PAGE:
Blacks were fairly deep, and shadows satisfied. All of this added up to a solid “B” image.

I felt reasonably pleased with the DTS-HD MA 5.1 audio of Voodoo. Given the movie’s semi-chatty nature, the soundscape didn’t come across as consistently involving.

Still, street scenes, clubs, and aspects of the stage prodiction managed to add activity to the proceedings. While these didn’t dazzle, they suited the material.

Audio quality was positive. Speech seemed natural and concise, without edginess or other issues.

Effects appeared accurate and dynamic, while music was rich and clear. Nothing here created a killer soundtrack, but the audio made sense for the story.

A few extras appear, and we get an audio commentary from director Zoe Salnave, producers Miles Alva and Jason Phillips, writer Erica Sutherlin and actors Inger Tudor and Jewell Wilson Bridges. All six sit together for this running, screen-specific look at coordinating the multiple directors, sets and locations, cast and performances, screenplay topics, period details and costumes, and music.

Remember in the body of the review when I implied I hoped the commentary would tell us how the multiple directors worked together? Alas, little such content appears here.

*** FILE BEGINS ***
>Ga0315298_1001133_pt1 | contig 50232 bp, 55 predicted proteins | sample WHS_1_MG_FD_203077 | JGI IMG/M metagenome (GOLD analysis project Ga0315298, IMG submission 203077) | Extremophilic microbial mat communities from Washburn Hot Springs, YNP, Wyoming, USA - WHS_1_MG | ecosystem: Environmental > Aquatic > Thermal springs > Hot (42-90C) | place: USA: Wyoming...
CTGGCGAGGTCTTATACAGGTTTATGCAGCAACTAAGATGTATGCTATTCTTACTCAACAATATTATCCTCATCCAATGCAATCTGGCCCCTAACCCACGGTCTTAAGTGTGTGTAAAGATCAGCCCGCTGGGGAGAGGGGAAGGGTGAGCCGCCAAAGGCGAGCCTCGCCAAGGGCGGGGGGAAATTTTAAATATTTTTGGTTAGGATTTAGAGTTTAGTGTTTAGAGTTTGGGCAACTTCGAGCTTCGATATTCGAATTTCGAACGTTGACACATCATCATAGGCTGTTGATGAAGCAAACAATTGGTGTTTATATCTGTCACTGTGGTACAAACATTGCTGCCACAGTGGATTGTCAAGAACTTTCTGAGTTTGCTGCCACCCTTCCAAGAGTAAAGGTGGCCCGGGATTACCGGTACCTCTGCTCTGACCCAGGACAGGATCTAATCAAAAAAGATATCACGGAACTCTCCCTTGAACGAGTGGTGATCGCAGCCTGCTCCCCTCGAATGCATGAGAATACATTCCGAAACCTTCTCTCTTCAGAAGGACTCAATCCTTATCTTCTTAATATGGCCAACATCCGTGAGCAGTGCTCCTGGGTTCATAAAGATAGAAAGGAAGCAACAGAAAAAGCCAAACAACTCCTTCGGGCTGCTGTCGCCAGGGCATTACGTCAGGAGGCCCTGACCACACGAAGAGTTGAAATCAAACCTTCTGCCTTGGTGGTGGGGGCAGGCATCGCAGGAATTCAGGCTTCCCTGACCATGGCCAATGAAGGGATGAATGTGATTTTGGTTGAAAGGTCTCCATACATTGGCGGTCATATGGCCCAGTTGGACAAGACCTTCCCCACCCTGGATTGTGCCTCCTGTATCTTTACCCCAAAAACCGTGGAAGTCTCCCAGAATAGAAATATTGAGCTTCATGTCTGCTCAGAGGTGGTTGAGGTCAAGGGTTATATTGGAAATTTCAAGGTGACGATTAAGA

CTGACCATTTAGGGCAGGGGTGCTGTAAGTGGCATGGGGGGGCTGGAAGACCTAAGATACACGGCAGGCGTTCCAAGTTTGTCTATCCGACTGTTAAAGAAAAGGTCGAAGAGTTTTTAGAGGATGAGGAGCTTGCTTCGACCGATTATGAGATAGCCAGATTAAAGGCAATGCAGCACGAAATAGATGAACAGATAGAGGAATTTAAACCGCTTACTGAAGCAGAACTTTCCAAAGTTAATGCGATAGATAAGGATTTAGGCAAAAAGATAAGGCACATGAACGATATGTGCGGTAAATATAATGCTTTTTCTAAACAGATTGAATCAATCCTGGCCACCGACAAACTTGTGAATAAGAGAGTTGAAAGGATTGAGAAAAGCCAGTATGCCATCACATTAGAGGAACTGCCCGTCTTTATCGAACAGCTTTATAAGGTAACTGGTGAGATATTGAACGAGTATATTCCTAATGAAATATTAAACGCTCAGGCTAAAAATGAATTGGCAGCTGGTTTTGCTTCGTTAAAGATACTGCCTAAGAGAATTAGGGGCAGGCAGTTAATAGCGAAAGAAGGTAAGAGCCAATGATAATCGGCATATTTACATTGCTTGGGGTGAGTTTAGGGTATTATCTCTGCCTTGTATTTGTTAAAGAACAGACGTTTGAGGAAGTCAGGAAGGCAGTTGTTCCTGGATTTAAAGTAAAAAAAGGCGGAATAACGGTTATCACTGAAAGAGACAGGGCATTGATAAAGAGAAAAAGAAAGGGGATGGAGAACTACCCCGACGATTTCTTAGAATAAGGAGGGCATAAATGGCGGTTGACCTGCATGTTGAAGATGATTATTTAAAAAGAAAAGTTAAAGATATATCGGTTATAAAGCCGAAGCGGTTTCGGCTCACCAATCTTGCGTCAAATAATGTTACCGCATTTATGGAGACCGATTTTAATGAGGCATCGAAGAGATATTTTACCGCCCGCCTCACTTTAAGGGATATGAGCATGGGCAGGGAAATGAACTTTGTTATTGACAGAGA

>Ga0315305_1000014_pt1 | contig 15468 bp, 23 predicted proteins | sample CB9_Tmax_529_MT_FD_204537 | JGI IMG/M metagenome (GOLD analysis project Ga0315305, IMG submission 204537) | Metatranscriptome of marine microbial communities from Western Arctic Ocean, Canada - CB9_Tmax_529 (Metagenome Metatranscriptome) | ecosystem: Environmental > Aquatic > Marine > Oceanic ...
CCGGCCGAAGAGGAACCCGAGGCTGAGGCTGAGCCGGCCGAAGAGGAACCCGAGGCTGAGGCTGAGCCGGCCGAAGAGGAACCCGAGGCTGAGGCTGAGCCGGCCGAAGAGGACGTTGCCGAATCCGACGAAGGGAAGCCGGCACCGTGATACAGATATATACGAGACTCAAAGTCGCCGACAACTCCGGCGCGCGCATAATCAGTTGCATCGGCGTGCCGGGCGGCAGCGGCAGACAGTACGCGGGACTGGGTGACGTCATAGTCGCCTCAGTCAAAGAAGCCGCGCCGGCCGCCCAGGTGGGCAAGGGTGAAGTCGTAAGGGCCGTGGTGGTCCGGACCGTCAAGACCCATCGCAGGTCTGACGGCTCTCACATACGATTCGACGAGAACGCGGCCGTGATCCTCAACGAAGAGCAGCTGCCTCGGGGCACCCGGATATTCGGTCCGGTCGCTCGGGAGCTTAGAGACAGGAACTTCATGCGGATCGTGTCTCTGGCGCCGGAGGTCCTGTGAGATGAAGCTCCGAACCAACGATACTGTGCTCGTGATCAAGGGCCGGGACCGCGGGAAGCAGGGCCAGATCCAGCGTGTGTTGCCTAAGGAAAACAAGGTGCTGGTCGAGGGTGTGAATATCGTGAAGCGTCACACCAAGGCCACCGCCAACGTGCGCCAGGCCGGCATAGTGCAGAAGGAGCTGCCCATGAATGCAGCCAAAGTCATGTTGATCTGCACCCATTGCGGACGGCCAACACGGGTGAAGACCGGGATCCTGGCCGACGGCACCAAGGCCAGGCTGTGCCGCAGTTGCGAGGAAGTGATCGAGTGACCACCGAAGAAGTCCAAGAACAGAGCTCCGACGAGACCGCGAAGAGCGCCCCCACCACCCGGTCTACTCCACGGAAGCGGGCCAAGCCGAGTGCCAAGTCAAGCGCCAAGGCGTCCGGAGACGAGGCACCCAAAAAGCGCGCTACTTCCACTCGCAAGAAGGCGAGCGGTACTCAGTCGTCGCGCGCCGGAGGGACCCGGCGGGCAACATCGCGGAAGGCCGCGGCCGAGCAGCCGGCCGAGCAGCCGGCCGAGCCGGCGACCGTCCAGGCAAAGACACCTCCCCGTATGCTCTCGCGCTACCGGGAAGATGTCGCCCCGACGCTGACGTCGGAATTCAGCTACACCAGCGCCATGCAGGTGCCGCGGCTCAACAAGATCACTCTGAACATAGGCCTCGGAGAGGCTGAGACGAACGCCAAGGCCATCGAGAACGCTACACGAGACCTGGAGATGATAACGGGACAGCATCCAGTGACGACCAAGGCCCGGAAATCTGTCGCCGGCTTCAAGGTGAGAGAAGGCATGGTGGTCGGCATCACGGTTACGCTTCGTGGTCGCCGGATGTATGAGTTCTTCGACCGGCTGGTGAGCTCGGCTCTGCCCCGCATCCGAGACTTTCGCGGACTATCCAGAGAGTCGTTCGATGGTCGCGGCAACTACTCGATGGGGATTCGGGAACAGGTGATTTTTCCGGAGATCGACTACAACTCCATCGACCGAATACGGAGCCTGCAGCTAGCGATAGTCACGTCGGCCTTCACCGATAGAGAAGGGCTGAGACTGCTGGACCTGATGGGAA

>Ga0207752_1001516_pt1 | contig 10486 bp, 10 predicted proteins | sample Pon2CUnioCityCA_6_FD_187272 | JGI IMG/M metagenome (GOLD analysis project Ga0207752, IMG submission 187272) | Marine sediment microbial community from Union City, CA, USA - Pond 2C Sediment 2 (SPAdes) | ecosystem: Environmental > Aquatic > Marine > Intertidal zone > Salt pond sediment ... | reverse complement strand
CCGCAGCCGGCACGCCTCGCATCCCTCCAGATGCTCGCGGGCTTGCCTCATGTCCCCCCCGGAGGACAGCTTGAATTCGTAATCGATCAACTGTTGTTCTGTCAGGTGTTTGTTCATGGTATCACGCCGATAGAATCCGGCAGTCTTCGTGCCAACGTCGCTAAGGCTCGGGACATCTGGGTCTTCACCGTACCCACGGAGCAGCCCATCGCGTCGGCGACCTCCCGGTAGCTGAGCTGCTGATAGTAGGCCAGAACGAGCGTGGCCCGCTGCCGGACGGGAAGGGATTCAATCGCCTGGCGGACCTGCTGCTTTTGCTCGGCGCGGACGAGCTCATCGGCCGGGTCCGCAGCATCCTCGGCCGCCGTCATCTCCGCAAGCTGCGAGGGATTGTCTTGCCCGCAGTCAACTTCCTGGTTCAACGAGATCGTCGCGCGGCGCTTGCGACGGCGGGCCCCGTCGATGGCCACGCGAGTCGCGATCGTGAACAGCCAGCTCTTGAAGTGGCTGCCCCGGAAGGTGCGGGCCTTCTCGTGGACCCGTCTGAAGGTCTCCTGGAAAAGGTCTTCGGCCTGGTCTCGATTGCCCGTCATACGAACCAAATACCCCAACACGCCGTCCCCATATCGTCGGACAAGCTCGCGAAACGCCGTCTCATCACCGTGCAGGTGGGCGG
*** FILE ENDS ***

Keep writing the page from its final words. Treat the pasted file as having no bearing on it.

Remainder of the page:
Really, we get few insights connected to the unusual nature of this project. Led by Phillips, we get a decent overview of the usual domains, but nothing especially enlightening occurs.

In addition, the participants devote an awful lot of the track to the standard happy talk. We find occasional worthwhile notes here, but as a whole, this seems like a lackluster piece.

We also get original 1936 footage. This four-minute, two-second newsreel gives us a brief but useful look at the production at the heart of Voodoo.

I looked forward to Voodoo Macbeth, as I hoped it would offer a compelling docudrama. Unfortunately, the final product lacks real depth and becomes little more than thin melodrama. The Blu-ray boasts pretty good picture and audio along with a couple bonus features. As much as I appreciate the core tale here, the movie doesn’t work.

Viewer Film Ratings: 2 Stars Number of Votes: 1
0 3: